Email address is not displayed with comment.
Name is required to post a comment
Please enter a valid email address
Software applications (apps) are at the heart of modern business success and have transformed the way companies handle their operations. A well designed and developed app with user-friendly methodologies and a security and privacy mindset can be very beneficial to a company’s operating, marketing, and sales strategies.
Apps benefit businesses in numerous ways, providing credibility, higher productivity, and building trusted relationships with their customers. However, developing an app does not always go as planned. Failures do happen. And when they happen, they create major disruptions and financial losses.
The good thing about failures is that they can be a great source for lessons learned . In application development, learning from others’ mistakes can be lifesaving.
In the early 90s, FoxMeyer, a healthcare service company, was the fifth largest drug wholesaler in the United States, with $5 billion in annual sales and around 500,000 items shipped daily. FoxMeyer needed a solution that would make complex supply chain decisions while minimizing cost. They decided that an ERP would offer the best solution to get real-time information, automate, and integrate inventory systems into a unique system. The implementation cost was budgeted at $65 million, and the ERP system was projected to save FoxMeyer about $40 million per year.
Because of poor planning and implementation, the project was a total disaster with a final bill of $100 million. FoxMeyer only saved half of the projected amount, and the company had to file for bankruptcy a few months later.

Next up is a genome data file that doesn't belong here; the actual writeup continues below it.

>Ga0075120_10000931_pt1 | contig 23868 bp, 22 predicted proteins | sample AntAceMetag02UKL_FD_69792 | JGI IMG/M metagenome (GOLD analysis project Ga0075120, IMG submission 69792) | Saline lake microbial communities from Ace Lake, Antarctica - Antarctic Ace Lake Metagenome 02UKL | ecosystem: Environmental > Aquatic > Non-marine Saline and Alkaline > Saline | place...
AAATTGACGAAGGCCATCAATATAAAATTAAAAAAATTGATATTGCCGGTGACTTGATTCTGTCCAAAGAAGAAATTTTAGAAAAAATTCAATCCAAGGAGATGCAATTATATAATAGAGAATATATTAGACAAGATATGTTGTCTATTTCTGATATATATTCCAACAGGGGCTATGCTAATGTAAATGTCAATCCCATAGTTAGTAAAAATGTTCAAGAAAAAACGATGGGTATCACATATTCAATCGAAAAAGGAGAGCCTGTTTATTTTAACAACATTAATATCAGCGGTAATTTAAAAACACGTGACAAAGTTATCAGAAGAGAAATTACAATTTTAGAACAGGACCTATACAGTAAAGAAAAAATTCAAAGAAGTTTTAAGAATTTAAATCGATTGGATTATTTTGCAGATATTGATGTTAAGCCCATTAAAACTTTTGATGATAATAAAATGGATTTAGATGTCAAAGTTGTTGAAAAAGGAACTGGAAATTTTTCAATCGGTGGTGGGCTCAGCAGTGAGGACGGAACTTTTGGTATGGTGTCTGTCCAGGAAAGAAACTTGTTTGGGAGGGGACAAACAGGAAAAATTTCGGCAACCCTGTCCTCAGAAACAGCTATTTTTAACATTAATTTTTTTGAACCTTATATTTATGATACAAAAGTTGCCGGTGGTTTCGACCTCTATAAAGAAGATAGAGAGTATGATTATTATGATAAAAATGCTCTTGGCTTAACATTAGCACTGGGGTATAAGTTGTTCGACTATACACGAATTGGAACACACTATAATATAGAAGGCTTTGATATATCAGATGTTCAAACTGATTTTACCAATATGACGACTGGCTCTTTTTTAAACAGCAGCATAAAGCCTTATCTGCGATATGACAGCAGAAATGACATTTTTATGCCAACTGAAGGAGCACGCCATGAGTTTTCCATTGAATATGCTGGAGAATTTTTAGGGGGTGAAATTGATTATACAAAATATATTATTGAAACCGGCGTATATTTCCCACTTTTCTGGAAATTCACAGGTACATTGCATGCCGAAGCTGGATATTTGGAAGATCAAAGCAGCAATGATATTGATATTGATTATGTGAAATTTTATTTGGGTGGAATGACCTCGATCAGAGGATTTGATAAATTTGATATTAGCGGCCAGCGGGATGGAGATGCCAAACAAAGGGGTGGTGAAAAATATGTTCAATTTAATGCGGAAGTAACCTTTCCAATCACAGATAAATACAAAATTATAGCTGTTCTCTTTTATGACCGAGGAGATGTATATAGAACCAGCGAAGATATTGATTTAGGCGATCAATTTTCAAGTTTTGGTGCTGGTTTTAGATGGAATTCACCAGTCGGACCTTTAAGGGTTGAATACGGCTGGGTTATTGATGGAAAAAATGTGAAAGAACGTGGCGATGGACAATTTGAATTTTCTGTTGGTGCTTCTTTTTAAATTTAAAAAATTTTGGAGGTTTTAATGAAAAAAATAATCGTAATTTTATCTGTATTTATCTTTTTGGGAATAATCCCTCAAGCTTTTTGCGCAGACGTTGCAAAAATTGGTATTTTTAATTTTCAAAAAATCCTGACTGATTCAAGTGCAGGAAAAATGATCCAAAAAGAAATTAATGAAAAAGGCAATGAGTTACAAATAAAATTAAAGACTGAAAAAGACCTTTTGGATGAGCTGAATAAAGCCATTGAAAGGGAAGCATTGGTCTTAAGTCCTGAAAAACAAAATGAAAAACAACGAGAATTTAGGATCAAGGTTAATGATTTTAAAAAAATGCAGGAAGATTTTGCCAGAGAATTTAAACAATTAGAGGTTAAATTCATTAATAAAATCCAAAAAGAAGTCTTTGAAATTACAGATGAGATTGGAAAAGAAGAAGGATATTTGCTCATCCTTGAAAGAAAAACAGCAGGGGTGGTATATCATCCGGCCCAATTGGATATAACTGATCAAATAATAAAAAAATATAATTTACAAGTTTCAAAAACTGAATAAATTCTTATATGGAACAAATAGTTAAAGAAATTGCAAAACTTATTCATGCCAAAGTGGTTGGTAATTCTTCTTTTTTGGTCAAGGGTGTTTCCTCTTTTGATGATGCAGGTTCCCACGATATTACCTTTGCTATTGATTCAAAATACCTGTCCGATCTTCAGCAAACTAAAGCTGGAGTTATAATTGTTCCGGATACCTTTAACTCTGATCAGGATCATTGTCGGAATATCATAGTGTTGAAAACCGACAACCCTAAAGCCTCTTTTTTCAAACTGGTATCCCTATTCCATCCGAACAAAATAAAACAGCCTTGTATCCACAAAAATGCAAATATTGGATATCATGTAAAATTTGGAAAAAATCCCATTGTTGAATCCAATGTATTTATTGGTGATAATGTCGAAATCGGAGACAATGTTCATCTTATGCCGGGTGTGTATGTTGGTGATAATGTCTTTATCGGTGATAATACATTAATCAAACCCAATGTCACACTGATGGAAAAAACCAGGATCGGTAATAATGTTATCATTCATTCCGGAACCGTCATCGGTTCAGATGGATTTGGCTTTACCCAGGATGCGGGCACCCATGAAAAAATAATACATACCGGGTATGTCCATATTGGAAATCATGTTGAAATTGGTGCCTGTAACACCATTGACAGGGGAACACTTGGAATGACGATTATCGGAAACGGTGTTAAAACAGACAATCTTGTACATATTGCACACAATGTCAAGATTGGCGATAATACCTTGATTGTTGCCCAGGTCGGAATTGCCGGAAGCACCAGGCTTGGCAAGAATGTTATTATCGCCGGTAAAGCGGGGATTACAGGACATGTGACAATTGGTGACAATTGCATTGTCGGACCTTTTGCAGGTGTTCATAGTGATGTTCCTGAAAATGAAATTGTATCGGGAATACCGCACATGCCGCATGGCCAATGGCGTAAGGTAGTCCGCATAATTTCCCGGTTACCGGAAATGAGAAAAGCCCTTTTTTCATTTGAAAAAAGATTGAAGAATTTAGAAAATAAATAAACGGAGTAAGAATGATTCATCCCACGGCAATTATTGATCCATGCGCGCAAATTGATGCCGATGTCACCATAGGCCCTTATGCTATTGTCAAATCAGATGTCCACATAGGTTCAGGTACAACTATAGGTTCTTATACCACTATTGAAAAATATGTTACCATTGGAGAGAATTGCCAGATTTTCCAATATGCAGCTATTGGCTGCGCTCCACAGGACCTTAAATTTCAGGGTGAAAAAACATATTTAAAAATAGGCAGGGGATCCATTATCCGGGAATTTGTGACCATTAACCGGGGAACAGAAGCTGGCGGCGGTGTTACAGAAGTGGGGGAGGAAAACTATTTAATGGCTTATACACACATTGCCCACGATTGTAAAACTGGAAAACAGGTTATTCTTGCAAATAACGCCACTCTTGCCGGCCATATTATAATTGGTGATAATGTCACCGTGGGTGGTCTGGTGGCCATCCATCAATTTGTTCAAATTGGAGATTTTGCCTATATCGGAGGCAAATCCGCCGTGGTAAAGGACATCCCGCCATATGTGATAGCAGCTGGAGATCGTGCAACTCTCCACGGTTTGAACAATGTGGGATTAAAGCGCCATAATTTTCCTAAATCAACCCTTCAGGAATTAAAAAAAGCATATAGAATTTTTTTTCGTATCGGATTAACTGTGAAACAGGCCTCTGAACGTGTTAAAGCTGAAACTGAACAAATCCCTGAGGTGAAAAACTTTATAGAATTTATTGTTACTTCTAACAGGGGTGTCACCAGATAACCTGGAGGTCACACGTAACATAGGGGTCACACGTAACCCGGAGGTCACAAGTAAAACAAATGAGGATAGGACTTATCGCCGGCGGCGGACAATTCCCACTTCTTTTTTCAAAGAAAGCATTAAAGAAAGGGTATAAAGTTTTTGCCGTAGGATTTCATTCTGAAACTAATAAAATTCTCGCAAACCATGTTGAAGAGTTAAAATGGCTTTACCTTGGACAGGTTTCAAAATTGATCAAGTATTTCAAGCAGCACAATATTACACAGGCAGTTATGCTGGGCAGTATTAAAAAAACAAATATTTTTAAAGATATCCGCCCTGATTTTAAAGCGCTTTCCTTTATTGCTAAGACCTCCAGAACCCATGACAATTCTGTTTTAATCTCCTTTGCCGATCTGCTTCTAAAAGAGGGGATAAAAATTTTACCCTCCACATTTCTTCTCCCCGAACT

The NHS Connecting for Health (CFH) agency assumed the responsibility of delivering the NHS National Program for IT (NPfIT), an initiative by the Department of Health to move the National Health Service (NHS) in England towards a single, centrally-mandated electronic care record for patients and to connect 30,000 general practitioners to 300 hospitals, providing secure and audited access to these records by authorized health professionals.
Hit by technical problems and contractual delays that skyrocketed associated costs, the software part of the project was never finished. The UK government was also criticized for not demonstrating value for money. The NPfIT was described by Members of Parliament as one of the ” worst and most expensive contracting fiascos ” ever.
In Australia, the State Government of Queensland selected IBM Australia to set up a new payroll system for the 80,000 employees of Queensland Health (QH). The initial contract was budgeted for around $6 million and was expected to go live after six months. However, the project did not turn out as expected. The system did not go live until late 2010, with major defects and an additional cost of nearly $25 million. Even though the core system was functioning, QH had to hire another 1,000 employees to manually undertake the payroll, adding $1.15 billion over eight years. The commission reviewing the project called it “ the worst failure in public administration in Australia’s history .”